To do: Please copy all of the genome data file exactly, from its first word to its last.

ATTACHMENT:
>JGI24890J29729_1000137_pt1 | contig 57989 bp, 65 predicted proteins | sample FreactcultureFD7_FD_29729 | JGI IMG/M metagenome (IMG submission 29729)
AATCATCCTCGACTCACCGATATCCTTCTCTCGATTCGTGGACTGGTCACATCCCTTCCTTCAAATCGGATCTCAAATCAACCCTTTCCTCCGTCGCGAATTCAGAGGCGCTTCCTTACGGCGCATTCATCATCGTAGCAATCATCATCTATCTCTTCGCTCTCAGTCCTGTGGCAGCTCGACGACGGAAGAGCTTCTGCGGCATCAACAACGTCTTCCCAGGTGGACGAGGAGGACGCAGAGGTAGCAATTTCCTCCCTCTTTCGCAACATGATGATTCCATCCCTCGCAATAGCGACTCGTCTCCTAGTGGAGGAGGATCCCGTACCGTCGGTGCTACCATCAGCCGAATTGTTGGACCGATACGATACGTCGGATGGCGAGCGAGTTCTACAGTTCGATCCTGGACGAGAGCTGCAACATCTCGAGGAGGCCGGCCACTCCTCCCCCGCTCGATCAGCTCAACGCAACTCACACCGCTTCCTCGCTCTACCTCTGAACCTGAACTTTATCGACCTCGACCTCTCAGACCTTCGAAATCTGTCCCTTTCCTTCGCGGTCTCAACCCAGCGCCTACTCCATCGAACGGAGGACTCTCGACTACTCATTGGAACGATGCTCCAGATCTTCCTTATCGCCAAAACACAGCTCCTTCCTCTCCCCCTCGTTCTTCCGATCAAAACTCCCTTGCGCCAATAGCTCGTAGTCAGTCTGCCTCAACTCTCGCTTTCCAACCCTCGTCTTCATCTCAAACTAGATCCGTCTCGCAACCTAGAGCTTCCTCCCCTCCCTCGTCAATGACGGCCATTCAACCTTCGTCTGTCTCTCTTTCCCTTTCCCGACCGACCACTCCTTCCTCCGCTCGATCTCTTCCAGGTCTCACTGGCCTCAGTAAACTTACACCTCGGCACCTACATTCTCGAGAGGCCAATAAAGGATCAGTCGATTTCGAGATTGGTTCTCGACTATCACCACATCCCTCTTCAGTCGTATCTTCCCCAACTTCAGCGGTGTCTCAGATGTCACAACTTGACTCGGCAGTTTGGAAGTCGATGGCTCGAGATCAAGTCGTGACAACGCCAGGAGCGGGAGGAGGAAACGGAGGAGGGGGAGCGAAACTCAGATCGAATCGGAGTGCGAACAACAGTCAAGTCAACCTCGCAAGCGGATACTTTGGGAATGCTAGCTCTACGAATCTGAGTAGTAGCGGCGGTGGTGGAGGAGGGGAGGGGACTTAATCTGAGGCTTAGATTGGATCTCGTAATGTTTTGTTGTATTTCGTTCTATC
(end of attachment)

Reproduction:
>JGI24890J29729_1000137_pt1 | contig 57989 bp, 65 predicted proteins | sample FreactcultureFD7_FD_29729 | JGI IMG/M metagenome (IMG submission 29729)
AATCATCCTCGACTCACCGATATCCTTCTCTCGATTCGTGGACTGGTCACATCCCTTCCTTCAAATCGGATCTCAAATCAACCCTTTCCTCCGTCGCGAATTCAGAGGCGCTTCCTTACGGCGCATTCATCATCGTAGCAATCATCATCTATCTCTTCGCTCTCAGTCCTGTGGCAGCTCGACGACGGAAGAGCTTCTGCGGCATCAACAACGTCTTCCCAGGTGGACGAGGAGGACGCAGAGGTAGCAATTTCCTCCCTCTTTCGCAACATGATGATTCCATCCCTCGCAATAGCGACTCGTCTCCTAGTGGAGGAGGATCCCGTACCGTCGGTGCTACCATCAGCCGAATTGTTGGACCGATACGATACGTCGGATGGCGAGCGAGTTCTACAGTTCGATCCTGGACGAGAGCTGCAACATCTCGAGGAGGCCGGCCACTCCTCCCCCGCTCGATCAGCTCAACGCAACTCACACCGCTTCCTCGCTCTACCTCTGAACCTGAACTTTATCGACCTCGACCTCTCAGACCTTCGAAATCTGTCCCTTTCCTTCGCGGTCTCAACCCAGCGCCTACTCCATCGAACGGAGGACTCTCGACTACTCATTGGAACGATGCTCCAGATCTTCCTTATCGCCAAAACACAGCTCCTTCCTCTCCCCCTCGTTCTTCCGATCAAAACTCCCTTGCGCCAATAGCTCGTAGTCAGTCTGCCTCAACTCTCGCTTTCCAACCCTCGTCTTCATCTCAAACTAGATCCGTCTCGCAACCTAGAGCTTCCTCCCCTCCCTCGTCAATGACGGCCATTCAACCTTCGTCTGTCTCTCTTTCCCTTTCCCGACCGACCACTCCTTCCTCCGCTCGATCTCTTCCAGGTCTCACTGGCCTCAGTAAACTTACACCTCGGCACCTACATTCTCGAGAGGCCAATAAAGGATCAGTCGATTTCGAGATTGGTTCTCGACTATCACCACATCCCTCTTCAGTCGTATCTTCCCCAACTTCAGCGGTGTCTCAGATGTCACAACTTGACTCGGCAGTTTGGAAGTCGATGGCTCGAGATCAAGTCGTGACAACGCCAGGAGCGGGAGGAGGAAACGGAGGAGGGGGAGCGAAACTCAGATCGAATCGGAGTGCGAACAACAGTCAAGTCAACCTCGCAAGCGGATACTTTGGGAATGCTAGCTCTACGAATCTGAGTAGTAGCGGCGGTGGTGGAGGAGGGGAGGGGACTTAATCTGAGGCTTAGATTGGATCTCGTAATGTTTTGTTGTATTTCGTTCTATC